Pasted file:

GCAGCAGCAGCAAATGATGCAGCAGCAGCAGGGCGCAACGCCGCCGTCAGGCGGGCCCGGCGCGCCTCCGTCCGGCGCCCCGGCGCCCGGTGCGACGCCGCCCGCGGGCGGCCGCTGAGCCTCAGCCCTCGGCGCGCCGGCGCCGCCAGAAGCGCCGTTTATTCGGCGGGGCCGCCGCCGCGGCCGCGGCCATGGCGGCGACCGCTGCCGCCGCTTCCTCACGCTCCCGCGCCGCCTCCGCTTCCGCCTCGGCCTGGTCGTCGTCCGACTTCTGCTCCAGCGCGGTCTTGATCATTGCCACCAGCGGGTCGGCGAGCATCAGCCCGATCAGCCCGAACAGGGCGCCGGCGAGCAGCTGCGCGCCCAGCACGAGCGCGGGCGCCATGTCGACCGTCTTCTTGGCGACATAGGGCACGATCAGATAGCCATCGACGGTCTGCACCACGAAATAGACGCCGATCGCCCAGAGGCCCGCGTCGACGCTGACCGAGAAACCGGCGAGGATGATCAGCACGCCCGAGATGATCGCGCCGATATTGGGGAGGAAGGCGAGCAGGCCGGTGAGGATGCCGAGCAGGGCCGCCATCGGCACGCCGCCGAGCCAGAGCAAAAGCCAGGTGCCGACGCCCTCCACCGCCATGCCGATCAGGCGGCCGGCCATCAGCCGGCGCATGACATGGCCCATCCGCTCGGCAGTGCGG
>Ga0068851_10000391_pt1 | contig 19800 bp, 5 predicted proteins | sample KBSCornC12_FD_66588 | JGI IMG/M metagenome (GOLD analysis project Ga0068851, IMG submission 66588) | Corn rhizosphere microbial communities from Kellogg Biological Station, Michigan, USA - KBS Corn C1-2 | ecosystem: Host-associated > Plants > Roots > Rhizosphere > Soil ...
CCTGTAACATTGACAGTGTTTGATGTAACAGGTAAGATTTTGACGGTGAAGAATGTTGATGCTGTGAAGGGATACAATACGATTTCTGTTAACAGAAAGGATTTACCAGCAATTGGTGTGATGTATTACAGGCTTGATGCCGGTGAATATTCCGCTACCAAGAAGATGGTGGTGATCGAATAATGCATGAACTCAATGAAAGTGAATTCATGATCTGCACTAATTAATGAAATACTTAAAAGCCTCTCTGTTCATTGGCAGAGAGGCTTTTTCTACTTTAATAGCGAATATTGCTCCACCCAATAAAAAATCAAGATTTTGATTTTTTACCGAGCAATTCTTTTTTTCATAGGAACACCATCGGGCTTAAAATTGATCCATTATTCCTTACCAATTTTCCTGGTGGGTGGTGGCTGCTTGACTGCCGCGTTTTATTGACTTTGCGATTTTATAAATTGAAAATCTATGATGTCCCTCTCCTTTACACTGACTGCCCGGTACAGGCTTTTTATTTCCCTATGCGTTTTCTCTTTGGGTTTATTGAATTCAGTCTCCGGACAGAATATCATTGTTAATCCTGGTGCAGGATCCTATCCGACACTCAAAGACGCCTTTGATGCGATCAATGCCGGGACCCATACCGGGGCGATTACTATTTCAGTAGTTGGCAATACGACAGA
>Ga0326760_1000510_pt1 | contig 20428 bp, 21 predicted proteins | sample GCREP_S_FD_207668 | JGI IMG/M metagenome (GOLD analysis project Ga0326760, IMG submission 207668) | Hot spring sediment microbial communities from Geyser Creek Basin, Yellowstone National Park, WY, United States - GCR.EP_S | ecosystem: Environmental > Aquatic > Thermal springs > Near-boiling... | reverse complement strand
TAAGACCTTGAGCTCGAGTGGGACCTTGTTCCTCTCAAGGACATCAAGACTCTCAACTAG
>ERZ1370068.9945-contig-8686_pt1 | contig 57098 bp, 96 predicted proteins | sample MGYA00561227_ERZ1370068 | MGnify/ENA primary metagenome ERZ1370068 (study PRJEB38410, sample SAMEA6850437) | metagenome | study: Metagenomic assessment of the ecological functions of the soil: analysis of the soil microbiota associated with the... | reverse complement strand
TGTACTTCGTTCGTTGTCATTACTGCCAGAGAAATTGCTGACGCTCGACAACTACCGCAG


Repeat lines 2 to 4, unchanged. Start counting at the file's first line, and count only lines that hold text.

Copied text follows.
>Ga0068851_10000391_pt1 | contig 19800 bp, 5 predicted proteins | sample KBSCornC12_FD_66588 | JGI IMG/M metagenome (GOLD analysis project Ga0068851, IMG submission 66588) | Corn rhizosphere microbial communities from Kellogg Biological Station, Michigan, USA - KBS Corn C1-2 | ecosystem: Host-associated > Plants > Roots > Rhizosphere > Soil ...
CCTGTAACATTGACAGTGTTTGATGTAACAGGTAAGATTTTGACGGTGAAGAATGTTGATGCTGTGAAGGGATACAATACGATTTCTGTTAACAGAAAGGATTTACCAGCAATTGGTGTGATGTATTACAGGCTTGATGCCGGTGAATATTCCGCTACCAAGAAGATGGTGGTGATCGAATAATGCATGAACTCAATGAAAGTGAATTCATGATCTGCACTAATTAATGAAATACTTAAAAGCCTCTCTGTTCATTGGCAGAGAGGCTTTTTCTACTTTAATAGCGAATATTGCTCCACCCAATAAAAAATCAAGATTTTGATTTTTTACCGAGCAATTCTTTTTTTCATAGGAACACCATCGGGCTTAAAATTGATCCATTATTCCTTACCAATTTTCCTGGTGGGTGGTGGCTGCTTGACTGCCGCGTTTTATTGACTTTGCGATTTTATAAATTGAAAATCTATGATGTCCCTCTCCTTTACACTGACTGCCCGGTACAGGCTTTTTATTTCCCTATGCGTTTTCTCTTTGGGTTTATTGAATTCAGTCTCCGGACAGAATATCATTGTTAATCCTGGTGCAGGATCCTATCCGACACTCAAAGACGCCTTTGATGCGATCAATGCCGGGACCCATACCGGGGCGATTACTATTTCAGTAGTTGGCAATACGACAGA
>Ga0326760_1000510_pt1 | contig 20428 bp, 21 predicted proteins | sample GCREP_S_FD_207668 | JGI IMG/M metagenome (GOLD analysis project Ga0326760, IMG submission 207668) | Hot spring sediment microbial communities from Geyser Creek Basin, Yellowstone National Park, WY, United States - GCR.EP_S | ecosystem: Environmental > Aquatic > Thermal springs > Near-boiling... | reverse complement strand